National Centre for Sport and Exercise Medicine accredited as International Olympic Committee research centre
The National Centre for Sport and Exercise Medicine (NCSEM) has been named as an International Olympic Committee (IOC) Research Centre for Prevention of Injury and Protection of Athlete Health– one of just nine around the world.
The IOC has identified the protection of athletes’ health and the prevention of injuries and illness in sport as top priorities for its Medical Commission. As part of its role as an IOC Centre, the NCSEM will be tasked with researching, developing and implementing effective preventive and treatment strategies for sports-related injuries and illnesses.
It will receive financial support from the IOC and join an international network of expert scientists and clinicians in sports-injury and diseases-prevention research.
“We are delighted to have appointed nine highly qualified centres from the four corners of the world to assist us with our mission,” said Dr Uğur Erdener, IOC Medical Commission Chair and Executive Board member.
“These centres have demonstrated that they are at the forefront of research in sports medicine and are committed to our shared goal of using knowledge and resources to ensure the athletes’ well-being so that sportsmen and women can perform at their best level with minimal risks to their health.”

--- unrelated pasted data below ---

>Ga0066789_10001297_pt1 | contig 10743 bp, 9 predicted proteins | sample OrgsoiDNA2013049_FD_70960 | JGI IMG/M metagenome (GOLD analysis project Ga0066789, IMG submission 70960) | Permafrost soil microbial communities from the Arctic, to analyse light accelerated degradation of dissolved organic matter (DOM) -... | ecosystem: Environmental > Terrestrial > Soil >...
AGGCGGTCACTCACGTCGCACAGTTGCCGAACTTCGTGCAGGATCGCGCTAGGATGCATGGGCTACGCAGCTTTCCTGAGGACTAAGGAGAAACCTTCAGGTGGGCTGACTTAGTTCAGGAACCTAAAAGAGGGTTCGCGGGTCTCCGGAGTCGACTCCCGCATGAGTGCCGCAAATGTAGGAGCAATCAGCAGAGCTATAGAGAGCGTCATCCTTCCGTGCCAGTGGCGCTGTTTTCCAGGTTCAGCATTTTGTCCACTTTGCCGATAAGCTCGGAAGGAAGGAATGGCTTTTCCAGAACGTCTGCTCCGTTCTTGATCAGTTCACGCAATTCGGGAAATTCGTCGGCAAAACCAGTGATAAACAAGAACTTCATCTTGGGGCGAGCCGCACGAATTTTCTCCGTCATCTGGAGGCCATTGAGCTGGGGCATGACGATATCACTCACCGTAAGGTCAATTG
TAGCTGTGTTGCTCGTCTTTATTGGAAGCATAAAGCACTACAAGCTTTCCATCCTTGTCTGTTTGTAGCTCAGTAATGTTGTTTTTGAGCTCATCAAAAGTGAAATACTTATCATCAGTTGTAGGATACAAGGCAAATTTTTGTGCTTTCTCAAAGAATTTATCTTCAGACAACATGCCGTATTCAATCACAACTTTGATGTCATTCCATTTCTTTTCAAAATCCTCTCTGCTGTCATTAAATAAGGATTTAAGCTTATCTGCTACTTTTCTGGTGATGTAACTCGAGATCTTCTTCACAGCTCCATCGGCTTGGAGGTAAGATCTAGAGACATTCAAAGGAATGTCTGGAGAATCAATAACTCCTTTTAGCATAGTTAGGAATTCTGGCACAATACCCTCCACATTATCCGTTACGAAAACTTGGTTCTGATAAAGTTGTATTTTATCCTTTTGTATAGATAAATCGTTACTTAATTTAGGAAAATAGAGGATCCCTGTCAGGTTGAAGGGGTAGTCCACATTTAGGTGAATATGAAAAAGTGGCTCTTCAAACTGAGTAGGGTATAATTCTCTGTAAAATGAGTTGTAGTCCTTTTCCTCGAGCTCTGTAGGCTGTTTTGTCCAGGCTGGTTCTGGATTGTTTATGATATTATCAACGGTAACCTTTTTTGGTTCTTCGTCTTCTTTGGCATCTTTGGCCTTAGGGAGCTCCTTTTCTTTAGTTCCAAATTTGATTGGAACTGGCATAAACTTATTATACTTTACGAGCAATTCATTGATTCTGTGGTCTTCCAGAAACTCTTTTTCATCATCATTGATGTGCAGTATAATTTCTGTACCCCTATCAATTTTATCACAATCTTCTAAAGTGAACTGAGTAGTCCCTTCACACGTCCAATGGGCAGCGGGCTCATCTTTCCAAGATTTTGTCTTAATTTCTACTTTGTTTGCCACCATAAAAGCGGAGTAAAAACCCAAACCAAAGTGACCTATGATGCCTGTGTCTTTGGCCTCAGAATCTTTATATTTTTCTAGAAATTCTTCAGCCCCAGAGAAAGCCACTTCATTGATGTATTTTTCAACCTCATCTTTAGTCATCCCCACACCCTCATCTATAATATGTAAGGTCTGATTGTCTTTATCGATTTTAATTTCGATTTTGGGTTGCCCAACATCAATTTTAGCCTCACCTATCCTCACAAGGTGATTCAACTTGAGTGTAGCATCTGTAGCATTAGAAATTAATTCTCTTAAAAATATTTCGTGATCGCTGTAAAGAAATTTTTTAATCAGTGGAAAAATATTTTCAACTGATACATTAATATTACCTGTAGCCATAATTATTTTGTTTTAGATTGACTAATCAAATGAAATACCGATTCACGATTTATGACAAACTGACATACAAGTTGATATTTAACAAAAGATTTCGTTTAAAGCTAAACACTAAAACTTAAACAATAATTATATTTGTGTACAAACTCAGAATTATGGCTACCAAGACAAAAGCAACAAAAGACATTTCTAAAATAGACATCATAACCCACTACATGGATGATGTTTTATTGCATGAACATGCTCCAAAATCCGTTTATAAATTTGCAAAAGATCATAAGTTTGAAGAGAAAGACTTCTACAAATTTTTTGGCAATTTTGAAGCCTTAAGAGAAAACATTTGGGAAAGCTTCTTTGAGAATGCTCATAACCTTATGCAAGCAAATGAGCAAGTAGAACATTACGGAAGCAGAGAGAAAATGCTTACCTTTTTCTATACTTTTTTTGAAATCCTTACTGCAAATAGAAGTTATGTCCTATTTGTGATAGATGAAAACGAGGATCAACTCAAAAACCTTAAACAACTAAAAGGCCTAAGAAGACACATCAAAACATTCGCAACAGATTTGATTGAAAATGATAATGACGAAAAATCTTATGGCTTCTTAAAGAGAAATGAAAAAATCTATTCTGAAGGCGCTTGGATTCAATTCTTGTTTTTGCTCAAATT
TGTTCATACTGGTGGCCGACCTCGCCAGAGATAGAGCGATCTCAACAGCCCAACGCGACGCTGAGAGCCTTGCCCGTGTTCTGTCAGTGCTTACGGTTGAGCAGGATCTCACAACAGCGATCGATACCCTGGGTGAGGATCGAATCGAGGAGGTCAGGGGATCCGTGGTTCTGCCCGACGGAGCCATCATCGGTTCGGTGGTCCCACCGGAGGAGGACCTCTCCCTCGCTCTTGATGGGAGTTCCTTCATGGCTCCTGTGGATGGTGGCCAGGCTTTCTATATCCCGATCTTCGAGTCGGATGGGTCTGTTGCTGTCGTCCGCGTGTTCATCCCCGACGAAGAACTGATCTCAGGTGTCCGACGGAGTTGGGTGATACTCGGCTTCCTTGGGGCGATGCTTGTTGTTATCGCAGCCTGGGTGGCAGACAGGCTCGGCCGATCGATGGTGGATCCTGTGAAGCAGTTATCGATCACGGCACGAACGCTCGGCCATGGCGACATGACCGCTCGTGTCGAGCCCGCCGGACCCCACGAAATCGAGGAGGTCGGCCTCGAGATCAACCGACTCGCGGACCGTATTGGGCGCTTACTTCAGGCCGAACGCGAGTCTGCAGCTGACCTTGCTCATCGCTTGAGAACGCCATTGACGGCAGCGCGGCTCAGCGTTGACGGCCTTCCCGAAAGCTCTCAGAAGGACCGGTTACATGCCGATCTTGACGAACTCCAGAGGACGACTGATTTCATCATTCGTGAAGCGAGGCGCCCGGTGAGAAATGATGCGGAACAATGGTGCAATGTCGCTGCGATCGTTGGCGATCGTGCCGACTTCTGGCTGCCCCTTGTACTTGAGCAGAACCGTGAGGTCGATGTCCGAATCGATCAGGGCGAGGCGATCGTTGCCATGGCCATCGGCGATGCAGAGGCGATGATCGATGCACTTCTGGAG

Professor Mark Lewis, Director of the NCSEM and Dean of Loughborough University’s School of Sport, Exercise and Health Sciences, said: “I am delighted that the National Centre for Sport and Exercise Medicine has been recognised in this way by the IOC.
“The NCSEM will integrate research, education and clinical services to accelerate the translation of scientific research into new models of healthcare provision, helping to ensure that the UK remains at the cutting edge of the prevention and treatment of sports-related injuries.”
The National Centre for Sport and Exercise Medicine is comprised of three hubs, based in the East Midlands, London and Sheffield.
As well as looking at athlete injuries and illness, the Centre will focus on the wellbeing of the general population. It will treat injuries caused by exercise and conditions associated with lack of exercise, and help people to cope with existing medical conditions, such as diabetes, through physical activity.